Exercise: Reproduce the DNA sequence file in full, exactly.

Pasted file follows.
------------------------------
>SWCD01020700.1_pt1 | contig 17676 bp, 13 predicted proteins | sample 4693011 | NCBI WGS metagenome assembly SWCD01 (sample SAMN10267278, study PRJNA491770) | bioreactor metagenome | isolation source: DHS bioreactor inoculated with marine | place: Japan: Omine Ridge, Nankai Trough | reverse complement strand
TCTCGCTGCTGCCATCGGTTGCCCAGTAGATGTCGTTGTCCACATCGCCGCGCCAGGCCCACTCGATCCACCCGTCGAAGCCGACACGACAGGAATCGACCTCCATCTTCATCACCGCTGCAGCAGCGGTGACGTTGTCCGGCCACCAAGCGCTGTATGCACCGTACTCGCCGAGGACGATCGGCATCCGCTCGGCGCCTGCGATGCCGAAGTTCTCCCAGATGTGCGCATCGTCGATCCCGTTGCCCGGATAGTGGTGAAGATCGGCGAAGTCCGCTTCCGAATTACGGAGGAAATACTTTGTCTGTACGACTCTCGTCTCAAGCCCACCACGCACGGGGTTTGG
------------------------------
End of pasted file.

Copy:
>SWCD01020700.1_pt1 | contig 17676 bp, 13 predicted proteins | sample 4693011 | NCBI WGS metagenome assembly SWCD01 (sample SAMN10267278, study PRJNA491770) | bioreactor metagenome | isolation source: DHS bioreactor inoculated with marine | place: Japan: Omine Ridge, Nankai Trough | reverse complement strand
TCTCGCTGCTGCCATCGGTTGCCCAGTAGATGTCGTTGTCCACATCGCCGCGCCAGGCCCACTCGATCCACCCGTCGAAGCCGACACGACAGGAATCGACCTCCATCTTCATCACCGCTGCAGCAGCGGTGACGTTGTCCGGCCACCAAGCGCTGTATGCACCGTACTCGCCGAGGACGATCGGCATCCGCTCGGCGCCTGCGATGCCGAAGTTCTCCCAGATGTGCGCATCGTCGATCCCGTTGCCCGGATAGTGGTGAAGATCGGCGAAGTCCGCTTCCGAATTACGGAGGAAATACTTTGTCTGTACGACTCTCGTCTCAAGCCCACCACGCACGGGGTTTGG